FBI on Apple Hack: Never Mind
In other words, the government has a lot to lose in court.
In a surprise filing ahead of a scheduled court appearance, the FBI announced it might have a way to crack into the iPhone belonging to one of the San Bernardino terrorists without needing to force Apple to compromise the security on its own product. On Sunday, a third party that the FBI swears isn’t another branch of the U.S. government (a.k.a. the NSA) demonstrated a method that could possibly crack the phone used by Syed Farook. “Testing is required to determine whether it is a viable method that will not compromise data on Farook’s iPhone,” government lawyers wrote in their Monday filing. “If the method is viable, it should eliminate the need for the assistance from Apple Inc. ("Apple”) set forth in the All Writs Act Order in this case.“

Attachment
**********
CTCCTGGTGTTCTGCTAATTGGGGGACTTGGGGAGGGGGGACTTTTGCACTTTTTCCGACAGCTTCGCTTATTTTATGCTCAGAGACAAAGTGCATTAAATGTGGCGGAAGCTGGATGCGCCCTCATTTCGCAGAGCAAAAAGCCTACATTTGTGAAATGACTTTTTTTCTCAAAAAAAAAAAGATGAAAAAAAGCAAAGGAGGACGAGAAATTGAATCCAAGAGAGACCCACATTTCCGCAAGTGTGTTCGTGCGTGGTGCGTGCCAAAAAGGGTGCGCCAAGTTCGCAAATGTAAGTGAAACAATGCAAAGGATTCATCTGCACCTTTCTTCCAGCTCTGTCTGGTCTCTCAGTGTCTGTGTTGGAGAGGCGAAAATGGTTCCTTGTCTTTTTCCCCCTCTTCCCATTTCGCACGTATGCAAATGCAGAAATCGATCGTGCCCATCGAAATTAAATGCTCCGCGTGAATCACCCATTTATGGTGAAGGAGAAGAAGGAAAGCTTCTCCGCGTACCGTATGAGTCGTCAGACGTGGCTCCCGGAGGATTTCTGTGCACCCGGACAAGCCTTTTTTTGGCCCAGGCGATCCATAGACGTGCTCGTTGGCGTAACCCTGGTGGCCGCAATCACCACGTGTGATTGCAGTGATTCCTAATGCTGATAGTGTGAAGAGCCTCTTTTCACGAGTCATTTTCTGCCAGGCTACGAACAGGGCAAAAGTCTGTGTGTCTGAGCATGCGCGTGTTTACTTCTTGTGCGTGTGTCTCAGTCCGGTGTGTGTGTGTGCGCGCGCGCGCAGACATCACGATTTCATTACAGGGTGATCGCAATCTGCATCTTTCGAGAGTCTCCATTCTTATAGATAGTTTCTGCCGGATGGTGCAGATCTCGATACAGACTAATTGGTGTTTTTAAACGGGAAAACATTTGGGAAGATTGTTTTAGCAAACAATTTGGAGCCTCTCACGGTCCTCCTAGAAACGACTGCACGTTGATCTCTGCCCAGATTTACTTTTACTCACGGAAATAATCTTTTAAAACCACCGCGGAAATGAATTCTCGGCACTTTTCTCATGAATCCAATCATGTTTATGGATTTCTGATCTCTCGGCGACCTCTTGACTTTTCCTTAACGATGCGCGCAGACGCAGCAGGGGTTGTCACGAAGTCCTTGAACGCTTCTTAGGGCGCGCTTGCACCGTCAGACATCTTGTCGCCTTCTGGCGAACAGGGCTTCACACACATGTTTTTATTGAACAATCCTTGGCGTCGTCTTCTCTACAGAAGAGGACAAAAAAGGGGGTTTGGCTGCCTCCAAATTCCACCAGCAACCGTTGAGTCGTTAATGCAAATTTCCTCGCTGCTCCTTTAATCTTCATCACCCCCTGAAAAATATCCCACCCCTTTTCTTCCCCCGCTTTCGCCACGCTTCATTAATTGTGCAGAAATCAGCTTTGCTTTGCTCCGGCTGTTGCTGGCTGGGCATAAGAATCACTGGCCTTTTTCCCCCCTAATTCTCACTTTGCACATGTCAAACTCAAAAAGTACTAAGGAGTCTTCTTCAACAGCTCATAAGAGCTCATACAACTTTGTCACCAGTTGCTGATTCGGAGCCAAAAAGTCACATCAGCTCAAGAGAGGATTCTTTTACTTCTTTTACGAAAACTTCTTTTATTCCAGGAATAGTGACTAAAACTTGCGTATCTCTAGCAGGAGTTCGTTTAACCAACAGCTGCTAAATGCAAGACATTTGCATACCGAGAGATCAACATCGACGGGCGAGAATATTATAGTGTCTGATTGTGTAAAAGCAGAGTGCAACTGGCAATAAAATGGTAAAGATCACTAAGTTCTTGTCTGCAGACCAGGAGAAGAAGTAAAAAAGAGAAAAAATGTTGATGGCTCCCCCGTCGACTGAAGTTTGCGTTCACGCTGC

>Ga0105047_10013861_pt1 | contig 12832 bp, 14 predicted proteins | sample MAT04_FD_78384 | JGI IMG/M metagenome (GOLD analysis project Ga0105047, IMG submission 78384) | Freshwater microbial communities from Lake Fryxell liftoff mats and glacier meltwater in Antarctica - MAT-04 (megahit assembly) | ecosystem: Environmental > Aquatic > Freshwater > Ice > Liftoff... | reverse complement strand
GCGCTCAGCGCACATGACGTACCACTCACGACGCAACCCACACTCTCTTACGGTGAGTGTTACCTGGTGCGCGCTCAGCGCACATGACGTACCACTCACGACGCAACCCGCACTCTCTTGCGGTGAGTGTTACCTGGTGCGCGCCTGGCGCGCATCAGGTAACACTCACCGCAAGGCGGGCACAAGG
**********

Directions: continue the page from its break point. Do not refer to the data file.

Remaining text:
From the beginning, the government said the only way it could access the data in the phone was to compel Apple to give the government a backdoor to the device. However, the fact that it was entertaining third-party advice, listening to unknown members of the tech security world, shows that siccing the All Writs Act on Apple wasn’t a move of last resort. It implies that, all along, the FBI simply wanted to change the security landscape in its favor.
What may be most notable here is that the government fears an unfavorable ruling on the All Writs Act. Most legal analysts think a court would smack down the government’s request, setting the opposite precedent from the one sought by the FBI. In other words, the government has a lot to lose.